January 22, 2019, by Sunita Tailor

The Madness of George III at the Nottingham Playhouse

This blog was written by final year English student, Jade Braham.

Under Adam Penford’s ingenious direction Alan Bennett’s masterpiece The Madness of George III finally hit the Nottingham Playhouse’s stage. Set in 1788, it follows the journey of the king who, having reigned from 1760, finds his life and the Nation’s stability threatened by his unexpected descent into madness. With its elaborate set design and extraordinary Olivier Award-winning cast, with Mark Gatiss as the lead, the production foregrounded questions surrounding power and identity.

It is rare to have the atmosphere of the play transpire into the auditorium before its onset but Designer Robert Jones has outdone himself. By transforming the stage curtain to a lavish gold and purple replica of an embellished cloth or fabric spoke loudly of the Royal Court’s opulence. The decision to paint this, as opposed to acquiring coloured fabric, gave the allusion of reality, of 3D. It wasn’t until much later on when the King announced “I’ve always been myself, even when I was ill. Only now I seem myself. And that’s the important thing.” did I realise the curtain’s part in spearheading the plays theme of appearance vs. reality.

In conjunction, sound designer Tom Gibbons’ meticulous use of music, brought the King’s regality to each individual in the audience. The inclusion of the King’s favourite composer George Handel, the loud sound effects of crowds cheering and religious, almost overpowering, operatic-sounding choral songs made his entrances and exits dramatically prominent. Similarly, Wardrobe Supervisor, Poppy Hall’s attention to history brought the image of 1788 to life. The pristine outfits of the King’s staff to the excessive and powerful clothing adorned by the monarchy contrasted the simplicity and increasingly dirty looking clothes and nightgown worn by the mad King.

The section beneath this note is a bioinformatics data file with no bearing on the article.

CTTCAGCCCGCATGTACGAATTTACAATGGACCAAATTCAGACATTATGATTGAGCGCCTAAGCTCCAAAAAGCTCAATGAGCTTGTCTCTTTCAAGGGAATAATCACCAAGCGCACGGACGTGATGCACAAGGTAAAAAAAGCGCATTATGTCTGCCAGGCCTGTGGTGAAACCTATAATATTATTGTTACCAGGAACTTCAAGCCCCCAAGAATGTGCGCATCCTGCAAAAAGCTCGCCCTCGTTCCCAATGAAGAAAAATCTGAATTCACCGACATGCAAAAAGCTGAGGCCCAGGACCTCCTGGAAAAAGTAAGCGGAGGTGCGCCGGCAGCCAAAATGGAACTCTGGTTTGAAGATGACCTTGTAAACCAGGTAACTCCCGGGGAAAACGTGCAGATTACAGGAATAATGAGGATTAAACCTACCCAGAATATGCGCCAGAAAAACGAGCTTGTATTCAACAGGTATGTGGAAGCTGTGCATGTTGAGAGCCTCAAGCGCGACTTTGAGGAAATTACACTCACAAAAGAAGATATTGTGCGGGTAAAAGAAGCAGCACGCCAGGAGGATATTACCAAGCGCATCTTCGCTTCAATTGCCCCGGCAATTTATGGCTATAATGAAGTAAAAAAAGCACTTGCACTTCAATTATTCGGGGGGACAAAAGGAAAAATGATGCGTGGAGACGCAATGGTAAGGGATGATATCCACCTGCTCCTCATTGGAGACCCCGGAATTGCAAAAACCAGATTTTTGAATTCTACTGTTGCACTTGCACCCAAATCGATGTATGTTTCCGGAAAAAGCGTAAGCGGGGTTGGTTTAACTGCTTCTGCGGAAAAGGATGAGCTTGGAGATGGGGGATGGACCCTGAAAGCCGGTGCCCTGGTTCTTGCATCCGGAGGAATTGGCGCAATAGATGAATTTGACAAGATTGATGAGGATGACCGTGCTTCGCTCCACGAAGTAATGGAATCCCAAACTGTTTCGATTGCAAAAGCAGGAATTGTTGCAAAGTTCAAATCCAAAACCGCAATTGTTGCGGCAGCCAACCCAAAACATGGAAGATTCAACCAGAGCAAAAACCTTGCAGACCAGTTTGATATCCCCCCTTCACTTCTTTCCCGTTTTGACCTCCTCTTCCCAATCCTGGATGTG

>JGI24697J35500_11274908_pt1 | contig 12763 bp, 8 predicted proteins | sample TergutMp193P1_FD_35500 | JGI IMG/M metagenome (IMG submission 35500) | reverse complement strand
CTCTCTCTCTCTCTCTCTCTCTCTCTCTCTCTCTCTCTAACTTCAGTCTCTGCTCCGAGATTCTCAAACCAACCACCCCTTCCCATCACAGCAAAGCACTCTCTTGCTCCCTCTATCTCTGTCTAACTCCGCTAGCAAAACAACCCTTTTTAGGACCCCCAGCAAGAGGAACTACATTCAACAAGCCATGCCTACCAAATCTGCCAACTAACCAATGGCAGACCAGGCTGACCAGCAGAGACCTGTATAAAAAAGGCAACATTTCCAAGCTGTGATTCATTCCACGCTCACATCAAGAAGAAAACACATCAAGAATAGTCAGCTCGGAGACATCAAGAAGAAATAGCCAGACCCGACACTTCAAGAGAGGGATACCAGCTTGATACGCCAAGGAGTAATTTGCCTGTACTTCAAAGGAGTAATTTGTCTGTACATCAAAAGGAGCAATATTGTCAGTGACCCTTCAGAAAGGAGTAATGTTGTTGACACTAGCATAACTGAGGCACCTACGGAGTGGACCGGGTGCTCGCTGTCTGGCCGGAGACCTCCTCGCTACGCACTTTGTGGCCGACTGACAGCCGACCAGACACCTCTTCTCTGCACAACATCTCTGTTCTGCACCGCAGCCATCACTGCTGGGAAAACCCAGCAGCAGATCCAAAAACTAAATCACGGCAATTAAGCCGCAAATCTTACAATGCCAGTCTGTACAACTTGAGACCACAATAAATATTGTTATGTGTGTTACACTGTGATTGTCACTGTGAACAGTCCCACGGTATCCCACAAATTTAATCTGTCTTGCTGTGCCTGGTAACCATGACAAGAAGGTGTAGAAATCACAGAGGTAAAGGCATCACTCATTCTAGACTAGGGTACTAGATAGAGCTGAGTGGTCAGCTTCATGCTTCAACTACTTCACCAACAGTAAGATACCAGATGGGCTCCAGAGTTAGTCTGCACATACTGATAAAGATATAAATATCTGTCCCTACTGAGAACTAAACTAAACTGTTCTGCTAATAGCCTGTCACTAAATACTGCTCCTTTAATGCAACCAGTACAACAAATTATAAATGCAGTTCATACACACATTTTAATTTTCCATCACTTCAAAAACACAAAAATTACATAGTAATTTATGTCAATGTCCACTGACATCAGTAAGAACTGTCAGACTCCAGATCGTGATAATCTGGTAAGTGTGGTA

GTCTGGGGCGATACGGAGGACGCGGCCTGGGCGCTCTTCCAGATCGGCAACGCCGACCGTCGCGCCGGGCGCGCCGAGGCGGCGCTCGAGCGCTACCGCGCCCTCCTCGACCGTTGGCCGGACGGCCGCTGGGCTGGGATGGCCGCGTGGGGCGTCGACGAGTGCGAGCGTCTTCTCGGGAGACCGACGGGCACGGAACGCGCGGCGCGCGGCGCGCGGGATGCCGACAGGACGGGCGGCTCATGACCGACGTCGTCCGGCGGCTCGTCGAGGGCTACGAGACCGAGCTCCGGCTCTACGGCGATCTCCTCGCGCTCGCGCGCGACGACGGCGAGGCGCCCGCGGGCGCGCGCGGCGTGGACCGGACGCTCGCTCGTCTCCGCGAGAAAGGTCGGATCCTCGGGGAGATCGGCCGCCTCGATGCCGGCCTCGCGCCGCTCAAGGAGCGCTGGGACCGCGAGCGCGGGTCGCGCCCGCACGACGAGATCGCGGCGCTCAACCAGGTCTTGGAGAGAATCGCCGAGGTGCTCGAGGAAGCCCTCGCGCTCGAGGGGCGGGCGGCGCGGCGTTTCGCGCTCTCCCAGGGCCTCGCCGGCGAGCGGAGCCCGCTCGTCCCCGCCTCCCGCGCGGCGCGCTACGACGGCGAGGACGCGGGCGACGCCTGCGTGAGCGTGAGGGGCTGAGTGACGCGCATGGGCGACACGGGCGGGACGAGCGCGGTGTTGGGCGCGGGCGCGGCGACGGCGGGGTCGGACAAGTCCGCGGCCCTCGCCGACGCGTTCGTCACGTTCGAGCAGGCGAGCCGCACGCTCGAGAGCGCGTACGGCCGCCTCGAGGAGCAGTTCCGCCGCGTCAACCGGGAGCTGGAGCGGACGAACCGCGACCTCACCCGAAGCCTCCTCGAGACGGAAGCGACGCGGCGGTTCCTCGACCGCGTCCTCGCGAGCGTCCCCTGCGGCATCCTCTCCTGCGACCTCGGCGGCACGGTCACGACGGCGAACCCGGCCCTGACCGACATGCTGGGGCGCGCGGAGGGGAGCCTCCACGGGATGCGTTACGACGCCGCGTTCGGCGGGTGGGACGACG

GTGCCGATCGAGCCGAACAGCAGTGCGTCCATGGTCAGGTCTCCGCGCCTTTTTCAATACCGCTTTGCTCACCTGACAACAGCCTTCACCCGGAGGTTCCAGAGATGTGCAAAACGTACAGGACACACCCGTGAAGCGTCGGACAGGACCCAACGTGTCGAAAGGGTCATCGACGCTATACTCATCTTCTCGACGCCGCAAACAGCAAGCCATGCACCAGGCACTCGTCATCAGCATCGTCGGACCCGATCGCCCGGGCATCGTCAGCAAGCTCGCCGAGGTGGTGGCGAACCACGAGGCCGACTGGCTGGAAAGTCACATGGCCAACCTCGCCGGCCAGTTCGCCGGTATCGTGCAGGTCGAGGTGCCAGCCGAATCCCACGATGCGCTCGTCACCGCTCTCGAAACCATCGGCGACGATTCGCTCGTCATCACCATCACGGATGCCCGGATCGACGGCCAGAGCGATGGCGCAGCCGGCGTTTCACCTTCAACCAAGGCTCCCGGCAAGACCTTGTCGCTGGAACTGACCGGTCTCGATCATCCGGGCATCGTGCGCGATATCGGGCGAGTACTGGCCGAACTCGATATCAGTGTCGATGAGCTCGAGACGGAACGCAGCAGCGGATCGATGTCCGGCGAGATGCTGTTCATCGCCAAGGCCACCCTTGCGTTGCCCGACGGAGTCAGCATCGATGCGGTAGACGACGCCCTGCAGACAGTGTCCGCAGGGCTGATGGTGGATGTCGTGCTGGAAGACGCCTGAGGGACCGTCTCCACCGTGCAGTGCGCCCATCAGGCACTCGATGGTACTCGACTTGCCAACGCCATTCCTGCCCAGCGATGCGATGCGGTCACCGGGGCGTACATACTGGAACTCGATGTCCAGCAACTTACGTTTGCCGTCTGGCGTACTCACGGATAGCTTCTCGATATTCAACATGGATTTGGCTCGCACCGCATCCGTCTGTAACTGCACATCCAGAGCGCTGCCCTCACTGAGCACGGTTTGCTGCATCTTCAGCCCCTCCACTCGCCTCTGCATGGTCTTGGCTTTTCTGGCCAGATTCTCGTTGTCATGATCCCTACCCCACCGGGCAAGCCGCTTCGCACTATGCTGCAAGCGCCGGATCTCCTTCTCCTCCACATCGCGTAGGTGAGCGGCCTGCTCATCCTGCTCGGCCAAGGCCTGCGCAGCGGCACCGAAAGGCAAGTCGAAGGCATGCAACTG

Alongside the King’s costume was Mark Gatiss’ outstanding performance. His characterisation of the King’s transformation into madness was truthful to the extent of it becoming uncomfortable and emotionally painful to watch. The attention to his physicality and body language was astonishing – the walking on the instep of the left foot created a limp and lopsided stance whilst his raised but limp left arm hinted at his inability to control anything. It became even more heart-breaking when wheeled onto stage, the once tall, perfect postured king, was curled into a ball with his knees tucked into his abdomen and his shoulder hunched forward, causing his head to droop.

The production was a knockout success. I found myself crying and laughing simultaneously, wishing I could re-watch it.

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